In this excerpt from “The Russia-China Axis: The New Cold War And America’s Crisis Of Leadership,” authors Douglas E. Schoen and Melik Kaylan explain how rogue regimes align and use proxies to undermine the US.
“It’s very possible that the North Koreans are testing for two countries,” a senior American official told the New York Times early in 2013 — the other country being Iran. He spoke after an Israeli publication ran an article, “Why Iran Already Has the Bomb,” which argued that North Korea and Iran were working together to develop nuclear weapons.
By this line of thinking, North Korea’s successful nuclear test meant that, for all intents and purposes, Iran had acquired a nuclear weapon as well.
Sound far-fetched? Not to close observers of the situation.
Iranians have been present at every North Korean nuclear and missile test. Iranian engineers attended the North’s April 2012 launch of the Unha-3 long-range missile. That launch failed, but the Iranians helped analyse the failure and address the problems. “For more than a decade, Pyongyang and Tehran have run what is essentially a joint missile-development program,” says Gordon Chang. And North Korea “almost certainly provides missile flight-test data to Iran.”
Are the Iranians using North Korea as a conduit for their own nuclear ambitions? Hard evidence so far is lacking, but the connections and circumstances all point to the fact that North Korea is selling the Iranians nuclear technology in a mutually beneficial relationship that gives the Iranians the know-how they need while providing Pyongyang with economic and political assistance.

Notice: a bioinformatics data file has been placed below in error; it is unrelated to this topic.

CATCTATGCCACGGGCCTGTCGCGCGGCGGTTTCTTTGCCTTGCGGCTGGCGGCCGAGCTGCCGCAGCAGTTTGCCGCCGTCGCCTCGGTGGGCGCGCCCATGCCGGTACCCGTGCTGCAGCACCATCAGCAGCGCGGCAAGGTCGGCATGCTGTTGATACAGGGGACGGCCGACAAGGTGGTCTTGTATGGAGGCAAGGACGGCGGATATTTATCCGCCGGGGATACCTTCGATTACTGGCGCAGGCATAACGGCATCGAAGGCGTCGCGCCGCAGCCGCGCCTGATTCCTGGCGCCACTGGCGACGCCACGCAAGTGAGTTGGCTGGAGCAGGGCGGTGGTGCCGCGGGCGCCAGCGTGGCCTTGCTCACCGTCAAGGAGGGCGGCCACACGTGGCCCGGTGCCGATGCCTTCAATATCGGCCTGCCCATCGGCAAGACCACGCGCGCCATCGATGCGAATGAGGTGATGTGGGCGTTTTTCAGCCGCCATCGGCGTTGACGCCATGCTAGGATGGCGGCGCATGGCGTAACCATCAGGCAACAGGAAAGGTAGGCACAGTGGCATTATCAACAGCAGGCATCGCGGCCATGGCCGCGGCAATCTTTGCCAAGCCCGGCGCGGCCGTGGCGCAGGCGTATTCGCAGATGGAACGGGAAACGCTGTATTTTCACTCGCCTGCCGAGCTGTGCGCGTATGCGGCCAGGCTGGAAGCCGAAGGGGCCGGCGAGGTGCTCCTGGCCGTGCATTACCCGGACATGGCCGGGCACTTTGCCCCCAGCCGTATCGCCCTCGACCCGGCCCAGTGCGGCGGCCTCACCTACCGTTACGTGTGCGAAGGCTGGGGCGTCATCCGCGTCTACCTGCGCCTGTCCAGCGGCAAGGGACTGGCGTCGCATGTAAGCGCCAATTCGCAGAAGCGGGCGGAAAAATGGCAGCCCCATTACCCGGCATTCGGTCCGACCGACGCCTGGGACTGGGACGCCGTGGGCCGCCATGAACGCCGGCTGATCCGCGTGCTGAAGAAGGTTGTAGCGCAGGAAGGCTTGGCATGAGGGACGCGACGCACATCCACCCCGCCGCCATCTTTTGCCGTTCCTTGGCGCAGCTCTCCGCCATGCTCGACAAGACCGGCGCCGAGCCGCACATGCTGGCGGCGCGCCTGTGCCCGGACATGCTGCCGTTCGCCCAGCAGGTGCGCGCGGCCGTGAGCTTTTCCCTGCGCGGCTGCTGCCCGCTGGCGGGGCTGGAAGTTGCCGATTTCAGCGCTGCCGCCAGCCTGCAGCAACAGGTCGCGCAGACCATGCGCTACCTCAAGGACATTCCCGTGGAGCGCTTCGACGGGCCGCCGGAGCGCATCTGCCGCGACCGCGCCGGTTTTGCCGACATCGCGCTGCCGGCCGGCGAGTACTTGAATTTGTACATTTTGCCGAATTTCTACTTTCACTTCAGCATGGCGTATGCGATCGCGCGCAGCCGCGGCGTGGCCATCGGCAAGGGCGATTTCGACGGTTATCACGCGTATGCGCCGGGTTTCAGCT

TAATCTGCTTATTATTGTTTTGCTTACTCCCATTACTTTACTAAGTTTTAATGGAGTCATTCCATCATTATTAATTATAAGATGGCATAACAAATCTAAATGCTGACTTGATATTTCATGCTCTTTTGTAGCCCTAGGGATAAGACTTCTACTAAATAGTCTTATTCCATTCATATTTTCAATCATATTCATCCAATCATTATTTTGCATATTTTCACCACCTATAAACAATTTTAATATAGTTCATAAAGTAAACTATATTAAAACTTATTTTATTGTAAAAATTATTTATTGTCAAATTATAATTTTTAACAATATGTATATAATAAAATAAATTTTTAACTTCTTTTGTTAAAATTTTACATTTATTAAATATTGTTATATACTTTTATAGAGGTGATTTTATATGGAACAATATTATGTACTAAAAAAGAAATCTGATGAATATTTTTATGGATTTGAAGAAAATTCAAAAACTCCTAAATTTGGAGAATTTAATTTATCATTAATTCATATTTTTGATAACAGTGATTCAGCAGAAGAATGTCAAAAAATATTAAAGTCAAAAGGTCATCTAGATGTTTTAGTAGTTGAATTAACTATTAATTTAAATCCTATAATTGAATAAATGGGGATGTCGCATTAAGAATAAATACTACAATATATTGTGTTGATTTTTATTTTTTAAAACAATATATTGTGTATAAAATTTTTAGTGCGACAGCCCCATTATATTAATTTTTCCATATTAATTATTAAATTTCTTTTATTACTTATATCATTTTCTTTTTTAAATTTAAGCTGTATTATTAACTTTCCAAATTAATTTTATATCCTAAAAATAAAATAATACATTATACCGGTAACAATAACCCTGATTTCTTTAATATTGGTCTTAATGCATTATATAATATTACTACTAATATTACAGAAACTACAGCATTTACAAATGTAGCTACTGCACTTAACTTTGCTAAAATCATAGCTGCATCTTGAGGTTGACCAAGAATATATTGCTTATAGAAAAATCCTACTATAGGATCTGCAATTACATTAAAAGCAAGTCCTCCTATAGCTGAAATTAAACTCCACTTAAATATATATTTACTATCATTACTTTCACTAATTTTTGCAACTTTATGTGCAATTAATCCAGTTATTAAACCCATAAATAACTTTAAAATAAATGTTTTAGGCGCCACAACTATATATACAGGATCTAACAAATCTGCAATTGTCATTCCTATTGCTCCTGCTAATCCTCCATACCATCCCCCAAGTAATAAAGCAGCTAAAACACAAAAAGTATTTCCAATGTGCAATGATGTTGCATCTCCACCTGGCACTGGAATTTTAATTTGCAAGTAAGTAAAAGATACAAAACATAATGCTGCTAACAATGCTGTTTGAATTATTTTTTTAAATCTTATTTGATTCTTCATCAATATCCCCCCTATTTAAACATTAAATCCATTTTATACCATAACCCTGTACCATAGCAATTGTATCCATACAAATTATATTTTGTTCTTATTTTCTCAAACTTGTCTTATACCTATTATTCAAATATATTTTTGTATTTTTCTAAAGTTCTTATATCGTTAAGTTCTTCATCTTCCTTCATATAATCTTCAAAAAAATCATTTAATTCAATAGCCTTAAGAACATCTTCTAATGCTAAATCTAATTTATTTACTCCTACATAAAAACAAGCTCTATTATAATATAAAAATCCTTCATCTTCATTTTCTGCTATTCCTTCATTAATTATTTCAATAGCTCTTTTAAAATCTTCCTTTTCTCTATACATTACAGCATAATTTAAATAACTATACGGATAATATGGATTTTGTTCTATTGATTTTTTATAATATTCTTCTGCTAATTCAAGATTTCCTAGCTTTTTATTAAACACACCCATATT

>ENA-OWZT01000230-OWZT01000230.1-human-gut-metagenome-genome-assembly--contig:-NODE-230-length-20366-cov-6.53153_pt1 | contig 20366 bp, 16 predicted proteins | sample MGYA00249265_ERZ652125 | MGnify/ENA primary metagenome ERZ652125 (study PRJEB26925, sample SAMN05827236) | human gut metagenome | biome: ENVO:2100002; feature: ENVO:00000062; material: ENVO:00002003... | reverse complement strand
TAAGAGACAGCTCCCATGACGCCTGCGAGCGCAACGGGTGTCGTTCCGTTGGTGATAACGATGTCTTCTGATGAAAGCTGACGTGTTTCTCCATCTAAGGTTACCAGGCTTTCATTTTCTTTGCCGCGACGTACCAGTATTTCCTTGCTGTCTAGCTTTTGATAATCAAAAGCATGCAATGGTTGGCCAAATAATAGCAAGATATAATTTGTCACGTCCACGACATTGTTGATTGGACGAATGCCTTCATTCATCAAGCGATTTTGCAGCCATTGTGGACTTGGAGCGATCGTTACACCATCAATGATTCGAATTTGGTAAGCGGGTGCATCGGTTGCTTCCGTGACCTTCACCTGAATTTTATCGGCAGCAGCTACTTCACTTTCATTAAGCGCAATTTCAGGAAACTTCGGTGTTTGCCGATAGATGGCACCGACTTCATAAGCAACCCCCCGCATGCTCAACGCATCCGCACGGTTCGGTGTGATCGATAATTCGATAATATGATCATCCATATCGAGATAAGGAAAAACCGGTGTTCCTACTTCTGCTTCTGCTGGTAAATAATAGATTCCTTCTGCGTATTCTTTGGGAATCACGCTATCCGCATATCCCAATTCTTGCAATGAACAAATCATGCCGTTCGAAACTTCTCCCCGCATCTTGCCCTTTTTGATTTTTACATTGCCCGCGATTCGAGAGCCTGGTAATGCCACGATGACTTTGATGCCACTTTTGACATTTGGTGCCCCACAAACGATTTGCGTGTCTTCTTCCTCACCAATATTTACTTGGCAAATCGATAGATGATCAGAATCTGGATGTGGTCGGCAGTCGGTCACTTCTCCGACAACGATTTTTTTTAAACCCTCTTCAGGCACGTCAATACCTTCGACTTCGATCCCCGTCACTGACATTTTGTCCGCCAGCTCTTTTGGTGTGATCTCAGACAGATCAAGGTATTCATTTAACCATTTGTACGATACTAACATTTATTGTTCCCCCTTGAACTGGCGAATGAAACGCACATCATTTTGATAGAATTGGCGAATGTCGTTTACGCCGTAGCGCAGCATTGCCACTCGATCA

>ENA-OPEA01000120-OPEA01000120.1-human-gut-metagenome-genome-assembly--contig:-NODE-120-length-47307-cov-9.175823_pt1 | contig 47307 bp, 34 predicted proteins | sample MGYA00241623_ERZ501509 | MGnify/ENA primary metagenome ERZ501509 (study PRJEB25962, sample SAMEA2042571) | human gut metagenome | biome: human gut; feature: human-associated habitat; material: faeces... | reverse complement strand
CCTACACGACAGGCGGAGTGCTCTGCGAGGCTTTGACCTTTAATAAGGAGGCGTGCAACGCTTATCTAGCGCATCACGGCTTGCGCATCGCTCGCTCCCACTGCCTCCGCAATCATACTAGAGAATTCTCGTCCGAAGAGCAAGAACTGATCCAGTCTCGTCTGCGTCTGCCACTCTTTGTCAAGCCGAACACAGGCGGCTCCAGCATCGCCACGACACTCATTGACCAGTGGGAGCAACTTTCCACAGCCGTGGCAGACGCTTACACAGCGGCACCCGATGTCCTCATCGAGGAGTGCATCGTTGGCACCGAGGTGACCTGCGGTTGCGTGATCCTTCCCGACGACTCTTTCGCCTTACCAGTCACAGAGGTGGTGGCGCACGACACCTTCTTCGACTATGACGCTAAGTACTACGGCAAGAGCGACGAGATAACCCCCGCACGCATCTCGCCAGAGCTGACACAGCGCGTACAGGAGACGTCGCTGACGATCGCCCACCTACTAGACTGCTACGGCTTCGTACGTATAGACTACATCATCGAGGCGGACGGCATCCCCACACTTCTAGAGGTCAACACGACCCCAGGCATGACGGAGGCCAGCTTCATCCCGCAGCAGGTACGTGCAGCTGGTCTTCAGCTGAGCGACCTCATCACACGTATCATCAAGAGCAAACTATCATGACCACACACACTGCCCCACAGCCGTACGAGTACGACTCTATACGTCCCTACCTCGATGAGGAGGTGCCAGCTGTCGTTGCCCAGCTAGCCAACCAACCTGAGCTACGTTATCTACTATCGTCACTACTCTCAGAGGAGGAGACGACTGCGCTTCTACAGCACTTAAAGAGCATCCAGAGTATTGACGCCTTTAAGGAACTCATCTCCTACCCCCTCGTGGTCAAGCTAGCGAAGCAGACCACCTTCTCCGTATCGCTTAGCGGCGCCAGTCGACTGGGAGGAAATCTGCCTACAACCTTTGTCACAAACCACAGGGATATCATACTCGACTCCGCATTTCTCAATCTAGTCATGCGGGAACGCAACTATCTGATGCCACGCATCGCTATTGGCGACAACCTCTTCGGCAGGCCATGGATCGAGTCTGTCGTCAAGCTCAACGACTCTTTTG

Despite some advancement on this front, at least vis-à-vis Iran, an Iran — North Korea nuclear proliferation nexus would negate American efforts to restrict Iran’s weapons-development programs, because North Korea already has a nuclear weapon and could transfer it at will.
The likely Iran — North Korea collaboration underscores an important point: The United States is up against a series of Axis relationships, not just that involving Russia and China or those involving their rogue-state clients. The rogues themselves work together, both in concert with and independent of their sponsors.